Douglas McCombs & David Daniell – Sycamore

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Doug McCombs and David Daniell are two busy people – both members of fully functioning bands (Tortoise and San Agustin), both dabble in numerous side projects (Pullman, Brokeback), not to mention Daniell’s near infinite number of limited releases and collaborations. So it’s probably no real shock that these two met whilst moonlighting in Rhys Chatham’s mighty six-guitar Die Donnergötter band. A point which is all too relevant when you hear the depth and breadth of the guitar music they’ve made on Sycamore – this is the Big Music: room-filling swells of sound, at once obviously made from guitars, yet rising beyond the medium to scrape at something else.

Sycamore has a live sound to it – cavernous and humming; yet the record is actually closer to a cut and paste experiment in that it’s the product of two live sessions (totalling around 7 hours over 5 days) but the results were then chopped and edited with John McEntire at his Soma Studios in Chicago. This is the first of many nods to the pioneering studio work Teo Macero undertook on those glorious collaborations with Miles David that lit-up the late ‘60s and early ‘70s. This is very apparent on a track like ‘The Deshabille’ – an eerie spacy track, falling somewhere close to Labradford, where Daniell sounds very like John McLaughlin circa In A Silent Way. The nod is also there on the epic ‘Bursera’ which could be something from the In A Silent Way sessions as conducted by Keith Fullerton Whitman.

‘Bursera’ is probably the centrepiece here – it’s certainly where the simple idea of two intertwined guitars is pushed to its seam-bursting logical limit. Frank Rosaly – a veteran of the Chicago scene – augments Daniell and McCombs here on drums and electronics, adding buried ride and splash touches (that In A Silent Way/Jack Johnson touch again). The track begins with some muted harmonics, the guitar sounding almost like a prepared piano; then Daniell’s huge McLaughlin sound takes the track skyward, with Rosaly adding some subtly layered drones. At around the 7-minute mark something cracks and there is a whiteout: Rosaly’s drums sound near magma-deep in the mix, the guitars a squall of noise. When the calm returns it’s blessed, sacred.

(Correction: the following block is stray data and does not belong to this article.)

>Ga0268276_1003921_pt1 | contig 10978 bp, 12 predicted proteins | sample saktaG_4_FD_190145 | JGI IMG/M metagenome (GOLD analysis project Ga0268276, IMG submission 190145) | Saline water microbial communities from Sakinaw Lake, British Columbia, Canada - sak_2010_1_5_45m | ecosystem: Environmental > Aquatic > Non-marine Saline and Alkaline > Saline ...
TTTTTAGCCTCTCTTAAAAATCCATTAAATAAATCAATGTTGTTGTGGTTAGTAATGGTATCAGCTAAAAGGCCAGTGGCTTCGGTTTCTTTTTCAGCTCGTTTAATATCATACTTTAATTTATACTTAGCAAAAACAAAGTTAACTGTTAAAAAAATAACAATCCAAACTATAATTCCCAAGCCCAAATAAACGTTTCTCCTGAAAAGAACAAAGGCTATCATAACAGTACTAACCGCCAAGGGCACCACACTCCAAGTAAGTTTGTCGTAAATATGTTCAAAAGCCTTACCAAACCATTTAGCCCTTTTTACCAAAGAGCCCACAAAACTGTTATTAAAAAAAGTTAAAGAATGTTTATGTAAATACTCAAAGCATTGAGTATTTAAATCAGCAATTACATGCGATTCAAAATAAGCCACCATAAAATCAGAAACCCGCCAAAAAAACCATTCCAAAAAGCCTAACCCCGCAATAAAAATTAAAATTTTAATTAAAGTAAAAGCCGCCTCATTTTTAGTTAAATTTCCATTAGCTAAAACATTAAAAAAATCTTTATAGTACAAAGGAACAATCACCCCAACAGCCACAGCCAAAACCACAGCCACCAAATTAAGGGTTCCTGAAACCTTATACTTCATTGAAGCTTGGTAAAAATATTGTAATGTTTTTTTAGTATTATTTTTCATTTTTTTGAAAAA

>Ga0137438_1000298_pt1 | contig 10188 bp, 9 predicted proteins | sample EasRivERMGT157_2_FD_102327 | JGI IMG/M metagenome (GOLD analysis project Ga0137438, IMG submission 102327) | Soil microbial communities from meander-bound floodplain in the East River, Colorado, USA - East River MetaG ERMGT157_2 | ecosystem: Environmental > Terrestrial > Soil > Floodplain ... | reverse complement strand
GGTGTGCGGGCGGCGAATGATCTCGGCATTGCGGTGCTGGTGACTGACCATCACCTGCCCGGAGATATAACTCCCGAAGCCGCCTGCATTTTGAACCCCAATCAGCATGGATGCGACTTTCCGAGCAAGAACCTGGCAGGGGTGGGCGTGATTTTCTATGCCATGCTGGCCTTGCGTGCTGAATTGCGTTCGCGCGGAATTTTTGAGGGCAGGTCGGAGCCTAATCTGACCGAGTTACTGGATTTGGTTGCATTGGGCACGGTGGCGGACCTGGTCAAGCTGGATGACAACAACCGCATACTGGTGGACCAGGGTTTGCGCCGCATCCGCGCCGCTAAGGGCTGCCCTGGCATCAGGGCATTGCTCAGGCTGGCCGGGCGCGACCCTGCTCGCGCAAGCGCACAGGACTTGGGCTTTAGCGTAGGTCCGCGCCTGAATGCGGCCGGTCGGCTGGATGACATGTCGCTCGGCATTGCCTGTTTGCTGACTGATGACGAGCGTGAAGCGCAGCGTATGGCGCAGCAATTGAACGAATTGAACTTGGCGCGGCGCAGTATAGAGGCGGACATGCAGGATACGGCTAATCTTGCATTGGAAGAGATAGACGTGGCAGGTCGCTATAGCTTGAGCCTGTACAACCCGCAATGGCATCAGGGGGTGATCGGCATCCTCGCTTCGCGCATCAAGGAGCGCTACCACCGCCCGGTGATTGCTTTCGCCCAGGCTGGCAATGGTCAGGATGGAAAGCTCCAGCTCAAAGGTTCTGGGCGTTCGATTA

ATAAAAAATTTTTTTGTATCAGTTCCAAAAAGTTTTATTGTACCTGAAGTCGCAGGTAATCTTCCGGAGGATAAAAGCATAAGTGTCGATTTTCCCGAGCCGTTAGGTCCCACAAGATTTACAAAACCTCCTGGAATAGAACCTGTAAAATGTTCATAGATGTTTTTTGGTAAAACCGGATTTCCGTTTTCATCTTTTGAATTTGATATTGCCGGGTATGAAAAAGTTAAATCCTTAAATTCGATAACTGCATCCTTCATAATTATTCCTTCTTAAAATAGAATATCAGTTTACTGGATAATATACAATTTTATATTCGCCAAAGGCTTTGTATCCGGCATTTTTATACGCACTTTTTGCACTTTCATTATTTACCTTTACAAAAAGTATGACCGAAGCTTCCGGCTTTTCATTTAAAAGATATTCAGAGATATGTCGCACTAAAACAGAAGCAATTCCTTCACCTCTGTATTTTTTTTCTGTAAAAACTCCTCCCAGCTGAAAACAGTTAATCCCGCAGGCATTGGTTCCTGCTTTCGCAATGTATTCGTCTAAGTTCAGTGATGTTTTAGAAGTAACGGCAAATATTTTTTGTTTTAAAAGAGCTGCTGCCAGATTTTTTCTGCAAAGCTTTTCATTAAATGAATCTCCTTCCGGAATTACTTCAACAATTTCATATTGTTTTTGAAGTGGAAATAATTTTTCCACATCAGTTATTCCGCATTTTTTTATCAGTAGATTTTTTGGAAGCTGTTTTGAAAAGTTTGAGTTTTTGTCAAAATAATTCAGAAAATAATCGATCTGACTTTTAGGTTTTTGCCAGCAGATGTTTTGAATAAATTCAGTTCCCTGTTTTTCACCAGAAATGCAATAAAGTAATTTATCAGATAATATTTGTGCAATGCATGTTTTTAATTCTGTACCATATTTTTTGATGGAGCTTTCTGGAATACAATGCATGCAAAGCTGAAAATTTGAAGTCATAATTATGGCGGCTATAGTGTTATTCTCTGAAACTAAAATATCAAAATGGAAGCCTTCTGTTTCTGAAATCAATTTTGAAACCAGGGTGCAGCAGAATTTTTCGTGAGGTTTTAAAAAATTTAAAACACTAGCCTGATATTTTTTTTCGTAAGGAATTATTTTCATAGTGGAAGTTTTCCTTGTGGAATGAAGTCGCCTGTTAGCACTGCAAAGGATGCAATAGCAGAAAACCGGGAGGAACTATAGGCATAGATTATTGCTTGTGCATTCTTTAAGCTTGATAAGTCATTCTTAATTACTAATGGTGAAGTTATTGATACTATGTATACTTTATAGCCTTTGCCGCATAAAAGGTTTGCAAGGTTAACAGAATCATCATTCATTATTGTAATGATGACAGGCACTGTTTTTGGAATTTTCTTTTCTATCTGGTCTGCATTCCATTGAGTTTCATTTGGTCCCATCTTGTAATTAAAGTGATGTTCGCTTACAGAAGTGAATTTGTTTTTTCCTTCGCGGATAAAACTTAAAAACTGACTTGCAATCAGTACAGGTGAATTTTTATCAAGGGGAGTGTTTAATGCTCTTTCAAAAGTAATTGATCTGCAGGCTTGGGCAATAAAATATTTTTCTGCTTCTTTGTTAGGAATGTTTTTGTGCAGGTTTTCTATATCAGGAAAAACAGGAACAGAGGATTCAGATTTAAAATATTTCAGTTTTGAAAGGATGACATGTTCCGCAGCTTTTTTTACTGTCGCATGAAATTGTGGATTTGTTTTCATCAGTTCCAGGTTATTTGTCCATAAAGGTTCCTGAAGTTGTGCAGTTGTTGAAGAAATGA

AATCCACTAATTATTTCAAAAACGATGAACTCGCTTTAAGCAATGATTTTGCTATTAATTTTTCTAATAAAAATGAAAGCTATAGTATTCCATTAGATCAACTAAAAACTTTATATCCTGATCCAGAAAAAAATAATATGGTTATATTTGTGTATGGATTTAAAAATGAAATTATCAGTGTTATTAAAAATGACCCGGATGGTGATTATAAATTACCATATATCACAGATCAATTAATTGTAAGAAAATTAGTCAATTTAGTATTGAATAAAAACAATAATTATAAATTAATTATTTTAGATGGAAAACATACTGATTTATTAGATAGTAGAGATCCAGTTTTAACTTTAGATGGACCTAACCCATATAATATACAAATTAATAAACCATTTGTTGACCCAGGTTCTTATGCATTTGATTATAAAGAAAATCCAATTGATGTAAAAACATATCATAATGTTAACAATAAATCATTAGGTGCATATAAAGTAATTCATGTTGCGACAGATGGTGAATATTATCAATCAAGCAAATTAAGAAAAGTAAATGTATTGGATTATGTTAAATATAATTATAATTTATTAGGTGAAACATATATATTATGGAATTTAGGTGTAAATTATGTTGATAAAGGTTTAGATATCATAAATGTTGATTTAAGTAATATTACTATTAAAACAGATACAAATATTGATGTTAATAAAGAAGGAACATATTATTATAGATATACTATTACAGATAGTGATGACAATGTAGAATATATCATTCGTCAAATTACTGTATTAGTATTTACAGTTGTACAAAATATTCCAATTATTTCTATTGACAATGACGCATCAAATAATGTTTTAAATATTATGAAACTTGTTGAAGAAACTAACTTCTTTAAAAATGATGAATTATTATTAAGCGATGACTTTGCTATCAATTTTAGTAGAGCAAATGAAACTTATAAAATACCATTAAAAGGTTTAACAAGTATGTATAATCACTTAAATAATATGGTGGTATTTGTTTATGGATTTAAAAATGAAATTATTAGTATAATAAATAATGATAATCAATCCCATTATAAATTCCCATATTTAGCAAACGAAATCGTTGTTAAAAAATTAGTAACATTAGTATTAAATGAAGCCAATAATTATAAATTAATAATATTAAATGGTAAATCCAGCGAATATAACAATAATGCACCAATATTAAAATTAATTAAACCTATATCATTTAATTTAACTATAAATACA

‘Vejer de Frontera’ is similarly epic in form. At fifteen and half minutes, it is an abstract exploration of muted rhythms (provided by John Herndon) and faintly treated guitars that seem to float and sway in some unseen sonic wind. Like ‘Bursera’ the track swells towards its end, the guitars spiralling together – but here there is no whiteout, just a sense of drift. The track falls away into silence.

Percentage scores for records are arbitrary at the best of times, but for stuff like this they become largely pointless as in many ways it’s like trying to score a canvas. But as it stands, Sycamore as a piece of work is a fine addition to the canon of experimental guitar music – and a fine addition to the extensive catalogues of McCombs and Daniell.

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